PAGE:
- Notable Unreported Decision
- Appeal Determined - Special Leave Refused (HCA)
SUPREME COURT OF QUEENSLAND
MSD Securities Pty Ltd & ors v MFB Properties (NQ) Pty Ltd & ors (No 4)  QSC 284
MSD SECURITIES PTY LTD AS TRUSTEE FOR THE BRUNSWICK STREET TRUST
ACN 160 362 345
PK’S RESORT PTY LTD
MARK LEONARD SEABROOK
MFB PROPERTIES (NQ) PTY LTD
THE JUNGLE VILLAGE PTY LTD
ASHLEE JANE PIPER
MARK FREDERICK DAVID BIANCOTTI
SC No 13256 of 2016
28 November 2017
On the papers.
The orders of the Court are
PROCEDURE – CIVIL PROCEEDINGS IN STATE AND TERRITORY COURTS – JUDGMENTS AND ORDERS – CORRECTION UNDER SLIP RULE – COSTS ORDER – where the substantive orders made in a previous proceeding were set aside in the present proceeding, but the costs order was not disturbed – whether it is appropriate to disturb the costs order in the previous proceeding
Uniform Civil Procedure Rules 1999 (Qld), r 388, r 667, r 668
Caboolture Park Shopping Centre Pty Ltde (in liq) v White Industries (Qld) Pty Ltd (1993) 45 FCR 224, cited
MSD Securities Pty Ltd v MFB Properties (NQ) Pty Ltd  QSC 261, cited
MSD Securities Pty Ltd v MFB Properties (NQ) Pty Ltd (No 2)  QSC 168, cited
Queensland Pork Pty Ltd v Lott  QCA 271, cited
Dowd & Company for the applicants
Preston Law for the respondents
- On 18 August 2017, I published my reasons for judgment in this proceeding: see MSD Securities Pty Ltd v MFB Properties (NQ) Pty Ltd (No 2)  QSC 168. These reasons are to be read against the background of the facts found in that judgment. I will use the terms defined in that judgment.
- I heard the parties on the question of costs, and set a timetable for the delivery of written submissions on that question. On a later occasion I gave leave for the parties to make supplementary submissions on costs.
- I received and have considered the following submissions:
- applicants’ submissions dated 1 September 2017;
- respondents’ submissions dated 6 September 2017;
- applicants’ reply submissions dated 20 September 2017;
- applicants’ supplementary submissions dated 28 September 2017; and
- respondents’ supplementary submissions dated 5 October 2017.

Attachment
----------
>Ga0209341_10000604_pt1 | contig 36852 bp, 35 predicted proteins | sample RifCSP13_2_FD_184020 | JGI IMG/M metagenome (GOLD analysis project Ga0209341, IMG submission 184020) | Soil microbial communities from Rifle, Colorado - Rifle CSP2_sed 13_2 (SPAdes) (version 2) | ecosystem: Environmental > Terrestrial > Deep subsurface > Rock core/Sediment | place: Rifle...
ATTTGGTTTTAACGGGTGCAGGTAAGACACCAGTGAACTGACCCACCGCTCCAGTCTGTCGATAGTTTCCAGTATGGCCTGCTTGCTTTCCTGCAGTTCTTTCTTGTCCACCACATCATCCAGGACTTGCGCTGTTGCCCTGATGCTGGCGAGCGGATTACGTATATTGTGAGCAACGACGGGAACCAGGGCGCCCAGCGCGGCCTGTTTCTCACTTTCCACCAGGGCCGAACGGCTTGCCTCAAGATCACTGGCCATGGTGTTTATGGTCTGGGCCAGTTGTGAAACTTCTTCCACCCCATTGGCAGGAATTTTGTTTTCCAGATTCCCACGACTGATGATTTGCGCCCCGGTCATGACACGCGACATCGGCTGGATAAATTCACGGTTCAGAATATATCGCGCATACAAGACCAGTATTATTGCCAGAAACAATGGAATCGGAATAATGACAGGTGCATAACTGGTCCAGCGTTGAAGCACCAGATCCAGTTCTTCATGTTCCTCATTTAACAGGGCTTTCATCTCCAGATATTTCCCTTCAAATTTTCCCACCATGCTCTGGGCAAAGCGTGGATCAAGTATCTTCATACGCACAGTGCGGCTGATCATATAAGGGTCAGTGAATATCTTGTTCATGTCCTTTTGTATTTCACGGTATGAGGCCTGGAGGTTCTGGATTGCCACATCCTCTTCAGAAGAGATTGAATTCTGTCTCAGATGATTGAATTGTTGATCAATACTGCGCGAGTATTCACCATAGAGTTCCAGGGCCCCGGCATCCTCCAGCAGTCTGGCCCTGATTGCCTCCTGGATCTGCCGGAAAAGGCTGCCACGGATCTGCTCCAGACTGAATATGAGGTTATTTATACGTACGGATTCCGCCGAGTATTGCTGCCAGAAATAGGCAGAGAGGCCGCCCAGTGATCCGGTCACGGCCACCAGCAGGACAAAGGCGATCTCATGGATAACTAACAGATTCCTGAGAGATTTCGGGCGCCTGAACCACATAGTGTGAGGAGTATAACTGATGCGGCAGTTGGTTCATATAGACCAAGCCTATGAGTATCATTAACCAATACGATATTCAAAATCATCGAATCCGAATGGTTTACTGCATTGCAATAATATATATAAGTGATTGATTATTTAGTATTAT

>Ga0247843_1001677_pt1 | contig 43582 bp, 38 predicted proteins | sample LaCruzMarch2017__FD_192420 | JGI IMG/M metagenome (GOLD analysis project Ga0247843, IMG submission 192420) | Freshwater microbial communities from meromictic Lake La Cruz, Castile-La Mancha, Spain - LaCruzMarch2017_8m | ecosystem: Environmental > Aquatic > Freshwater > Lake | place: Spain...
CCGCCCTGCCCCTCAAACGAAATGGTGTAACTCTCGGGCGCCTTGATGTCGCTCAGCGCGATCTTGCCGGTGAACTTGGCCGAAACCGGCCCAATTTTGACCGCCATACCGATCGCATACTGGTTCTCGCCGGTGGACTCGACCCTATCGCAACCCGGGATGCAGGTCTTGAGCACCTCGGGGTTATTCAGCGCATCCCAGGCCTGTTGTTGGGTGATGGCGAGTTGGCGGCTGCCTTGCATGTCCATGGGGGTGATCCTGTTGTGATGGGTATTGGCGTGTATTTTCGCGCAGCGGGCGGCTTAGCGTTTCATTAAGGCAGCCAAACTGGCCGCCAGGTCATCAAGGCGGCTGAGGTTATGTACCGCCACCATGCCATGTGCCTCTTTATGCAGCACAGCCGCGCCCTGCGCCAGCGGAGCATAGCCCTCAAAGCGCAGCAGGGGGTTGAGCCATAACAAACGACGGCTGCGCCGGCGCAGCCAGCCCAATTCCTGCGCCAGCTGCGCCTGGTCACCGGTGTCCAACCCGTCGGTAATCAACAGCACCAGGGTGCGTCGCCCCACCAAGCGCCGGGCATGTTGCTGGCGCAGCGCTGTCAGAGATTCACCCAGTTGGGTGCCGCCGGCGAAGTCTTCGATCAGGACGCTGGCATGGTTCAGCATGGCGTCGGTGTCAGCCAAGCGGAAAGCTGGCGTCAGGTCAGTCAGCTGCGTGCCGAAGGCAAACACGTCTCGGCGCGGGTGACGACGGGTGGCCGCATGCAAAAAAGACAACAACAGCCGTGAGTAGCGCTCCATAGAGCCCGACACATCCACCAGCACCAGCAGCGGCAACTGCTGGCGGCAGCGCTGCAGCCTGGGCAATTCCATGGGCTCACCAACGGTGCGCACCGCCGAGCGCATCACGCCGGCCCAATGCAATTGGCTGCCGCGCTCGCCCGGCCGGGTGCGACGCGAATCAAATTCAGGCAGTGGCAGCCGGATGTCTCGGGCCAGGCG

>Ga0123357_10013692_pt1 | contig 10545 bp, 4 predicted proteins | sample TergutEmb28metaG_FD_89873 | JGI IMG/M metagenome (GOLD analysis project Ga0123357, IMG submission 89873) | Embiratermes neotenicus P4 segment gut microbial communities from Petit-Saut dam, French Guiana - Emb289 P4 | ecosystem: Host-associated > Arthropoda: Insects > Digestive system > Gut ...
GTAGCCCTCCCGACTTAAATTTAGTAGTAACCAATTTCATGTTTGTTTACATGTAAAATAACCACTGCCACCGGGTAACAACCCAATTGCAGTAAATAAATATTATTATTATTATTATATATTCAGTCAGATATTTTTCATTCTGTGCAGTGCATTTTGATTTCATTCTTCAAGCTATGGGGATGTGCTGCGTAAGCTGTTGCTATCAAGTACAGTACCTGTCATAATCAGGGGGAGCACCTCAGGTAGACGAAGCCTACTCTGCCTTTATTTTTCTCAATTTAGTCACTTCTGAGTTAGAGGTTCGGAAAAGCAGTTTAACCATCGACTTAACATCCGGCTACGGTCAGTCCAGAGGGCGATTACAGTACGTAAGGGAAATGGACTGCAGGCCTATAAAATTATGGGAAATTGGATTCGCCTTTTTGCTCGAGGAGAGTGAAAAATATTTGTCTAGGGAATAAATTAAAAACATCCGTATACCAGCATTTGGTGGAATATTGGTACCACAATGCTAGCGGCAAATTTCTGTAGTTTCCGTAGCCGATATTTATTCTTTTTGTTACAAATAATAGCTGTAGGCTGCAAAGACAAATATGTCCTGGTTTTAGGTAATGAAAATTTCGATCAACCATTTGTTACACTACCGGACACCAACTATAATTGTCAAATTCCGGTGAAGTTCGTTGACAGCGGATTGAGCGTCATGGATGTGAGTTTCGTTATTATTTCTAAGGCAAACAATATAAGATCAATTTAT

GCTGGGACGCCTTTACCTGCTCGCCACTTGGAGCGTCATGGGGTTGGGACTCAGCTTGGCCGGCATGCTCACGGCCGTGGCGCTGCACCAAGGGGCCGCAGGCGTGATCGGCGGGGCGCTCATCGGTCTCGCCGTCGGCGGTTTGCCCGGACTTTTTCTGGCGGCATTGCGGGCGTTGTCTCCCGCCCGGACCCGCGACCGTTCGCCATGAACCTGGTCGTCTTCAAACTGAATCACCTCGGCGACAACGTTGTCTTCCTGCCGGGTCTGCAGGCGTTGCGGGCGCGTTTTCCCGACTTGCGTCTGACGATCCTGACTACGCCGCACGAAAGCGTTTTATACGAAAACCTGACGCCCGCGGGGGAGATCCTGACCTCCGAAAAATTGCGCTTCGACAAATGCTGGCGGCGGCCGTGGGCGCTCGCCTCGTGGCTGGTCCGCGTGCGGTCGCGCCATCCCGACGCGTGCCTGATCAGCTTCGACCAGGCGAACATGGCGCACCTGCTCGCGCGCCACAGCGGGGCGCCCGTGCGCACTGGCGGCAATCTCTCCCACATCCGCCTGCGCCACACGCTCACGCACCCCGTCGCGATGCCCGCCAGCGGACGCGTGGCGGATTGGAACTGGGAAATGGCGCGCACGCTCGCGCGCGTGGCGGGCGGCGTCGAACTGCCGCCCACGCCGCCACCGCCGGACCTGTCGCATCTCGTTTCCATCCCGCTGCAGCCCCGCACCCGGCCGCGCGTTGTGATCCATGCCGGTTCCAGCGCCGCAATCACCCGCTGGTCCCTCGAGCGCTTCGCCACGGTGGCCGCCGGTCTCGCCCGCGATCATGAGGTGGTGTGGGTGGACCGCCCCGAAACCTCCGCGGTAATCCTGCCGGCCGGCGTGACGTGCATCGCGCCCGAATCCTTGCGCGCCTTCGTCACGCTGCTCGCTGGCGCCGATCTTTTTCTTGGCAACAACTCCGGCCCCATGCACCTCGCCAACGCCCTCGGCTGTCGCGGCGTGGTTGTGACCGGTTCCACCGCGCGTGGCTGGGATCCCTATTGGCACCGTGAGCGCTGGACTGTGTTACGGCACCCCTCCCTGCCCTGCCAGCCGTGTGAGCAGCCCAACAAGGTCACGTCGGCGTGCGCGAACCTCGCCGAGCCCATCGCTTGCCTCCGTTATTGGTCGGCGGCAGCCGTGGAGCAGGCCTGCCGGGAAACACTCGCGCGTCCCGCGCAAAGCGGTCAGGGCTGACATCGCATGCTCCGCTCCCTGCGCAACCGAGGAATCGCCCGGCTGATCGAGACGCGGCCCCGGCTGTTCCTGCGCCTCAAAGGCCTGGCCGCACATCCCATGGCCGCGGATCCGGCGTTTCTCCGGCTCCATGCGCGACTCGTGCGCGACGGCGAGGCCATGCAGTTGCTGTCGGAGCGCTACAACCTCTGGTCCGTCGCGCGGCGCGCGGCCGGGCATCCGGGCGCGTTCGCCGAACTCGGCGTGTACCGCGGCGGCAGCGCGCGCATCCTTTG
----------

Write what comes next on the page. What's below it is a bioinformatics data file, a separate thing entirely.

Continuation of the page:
- The parties are ad idem in relation to the order for costs which should be made in relation to the present proceeding, in light of the result obtained before me. Costs should follow the event.
- Accordingly, the order I will make as to costs is as follows:
The respondents should pay the applicants’ costs of and incidental to proceeding 13256 of 2016, including reserved costs, if any, to be assessed on the standard basis.
- The controversy lies in a further order which the applicants submit I should make, namely that I should vacate a costs order made in a previous proceeding (see at  below) with a view to making a different costs order in lieu thereof.
- The order sought by the applicants is:
Order 6 of the judgment of Flanagan J dated 28 November 2016 is vacated and it is ordered that:
the applicants pay the respondents' costs of and incidental to proceeding 2575 of 2016, including reserved costs, if any, assessed on the standard basis, to 21 September 2016; and
the respondents pay the applicants' costs of and incidental to the proceeding 2575 of 2016, including reserved costs, if any, assessed on the standard basis, from 21 September 2016.
- The respondents resist my making that order, essentially on the basis that it is a substantive exercise of jurisdiction on the originating application, in respect of which I have already made my decision and, accordingly, I am functus officio.
- In order for the competing arguments to be understood, it is necessary to set out some of the factual background.
- In October 2016, Flanagan J conducted a trial of proceeding 2575 of 2016. That proceeding concerned a dispute between the present applicants (the purchasers) and the present respondents (the vendors) in relation to a suite of contracts by which, for a consideration of $4 million, the purchasers sought to acquire land and an associated resort business in North Queensland. The land was more particularly described as lots 1, 2, 3 and 4 on SP219085. The resort business was conducted on lot 4.